MIT Researchers Test Nascent Vehicle-to-Vehicle Communication Scheme

Congestion-smoothing experiment highlights opportunities for smartphone manufacturers, automakers and cities.
By Mary Catherine O'Connor
Oct 16, 2014

Jason Gao, a Ph.D. student at the MIT Computer Science and Artificial Intelligence Laboratory, and Li-Shiuan Peh, an MIT professor of electrical engineering and computer science, have an idea for eliminating gridlock. The two researchers hope to reduce traffic congestion by having cars communicate with each other via low-power, long-distance radios integrated into the drivers' mobile phones or embedded in their vehicles.

Gao and Peh recently tested their concept, dubbed RoadRunner, using software simulation, as well as a real-world test involving 10 vehicles in Cambridge, Mass. For the simulation, they used Electronic Road Pricing data supplied by Singapore's Land Transport Authority. For the live test, each driver was issued an Android phone running the RoadRunner application.

The interior of a test vehicle in Cambridge, showing one phone linked to the Cohda Wireless 802.11p radio and the second phone that was used only for vehicle-to-cloud communication.
With Singapore's Electronic Road Pricing system, every car owner is issued a transponder that is installed in his or her vehicle and associated with a debit account linked to a credit card. When a car enters a tollway, such as an arterial road or expressway, it passes under a reader mounted on an overhead gantry. This reader collects the transponder's unique identifier and then deducts the appropriate amount from the driver's account. This system is more dynamic than those used for convention road tolls because the rate a driver pays varies according to the time of day (it changes up to every half hour during peak driving times).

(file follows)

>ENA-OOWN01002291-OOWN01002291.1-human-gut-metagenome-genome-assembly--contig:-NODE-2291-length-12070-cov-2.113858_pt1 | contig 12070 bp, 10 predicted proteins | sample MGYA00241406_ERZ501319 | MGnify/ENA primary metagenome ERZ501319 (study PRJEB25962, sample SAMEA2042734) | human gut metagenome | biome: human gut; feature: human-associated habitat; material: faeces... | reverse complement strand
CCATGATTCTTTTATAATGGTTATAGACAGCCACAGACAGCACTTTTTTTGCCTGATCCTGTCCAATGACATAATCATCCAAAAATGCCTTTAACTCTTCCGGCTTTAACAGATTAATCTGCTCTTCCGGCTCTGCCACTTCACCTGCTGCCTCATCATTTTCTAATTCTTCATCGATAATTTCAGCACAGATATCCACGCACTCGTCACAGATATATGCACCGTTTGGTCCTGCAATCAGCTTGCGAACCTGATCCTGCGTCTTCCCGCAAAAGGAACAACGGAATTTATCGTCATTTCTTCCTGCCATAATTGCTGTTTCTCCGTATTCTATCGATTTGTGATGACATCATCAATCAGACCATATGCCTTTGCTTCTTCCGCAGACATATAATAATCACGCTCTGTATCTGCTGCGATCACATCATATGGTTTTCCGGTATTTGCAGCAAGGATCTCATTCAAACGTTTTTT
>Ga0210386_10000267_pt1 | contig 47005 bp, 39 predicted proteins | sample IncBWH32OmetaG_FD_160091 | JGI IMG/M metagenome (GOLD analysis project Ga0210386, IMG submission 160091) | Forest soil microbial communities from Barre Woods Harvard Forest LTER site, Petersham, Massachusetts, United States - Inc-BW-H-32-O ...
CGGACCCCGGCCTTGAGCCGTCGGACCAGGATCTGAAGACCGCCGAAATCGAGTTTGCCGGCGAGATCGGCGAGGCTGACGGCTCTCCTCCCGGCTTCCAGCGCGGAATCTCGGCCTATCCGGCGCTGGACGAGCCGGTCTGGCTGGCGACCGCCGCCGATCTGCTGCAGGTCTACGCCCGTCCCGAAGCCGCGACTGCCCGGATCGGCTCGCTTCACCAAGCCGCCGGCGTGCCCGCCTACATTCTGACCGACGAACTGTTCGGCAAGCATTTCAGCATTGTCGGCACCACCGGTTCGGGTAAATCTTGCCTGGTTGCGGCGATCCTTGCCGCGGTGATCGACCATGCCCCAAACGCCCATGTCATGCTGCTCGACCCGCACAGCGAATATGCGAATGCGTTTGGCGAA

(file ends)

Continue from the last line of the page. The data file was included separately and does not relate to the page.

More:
The fee system is primarily designed as a disincentive to drive on roads that are in high demand during the busiest periods of the day. This approach, called congestion pricing, is an increasingly popular tool to address the environmental, health and productivity problems associated with vehicular congestion. Most of these systems use RFID technology similar to that deployed in Singapore.

But Gao and Peh think there are two problems with this approach to congestion pricing. One difficulty is that it relies on erecting a costly, static reader infrastructure. The second is that although the prices change throughout the day, they are based on expected, rather than actual, demand. In other words, because a given stretch of road has historically been congested from 5:30 PM to 6:30 PM on weekdays, the fee for driving on that road might be its highest at that time, irrespective of the actual demand on any given day.

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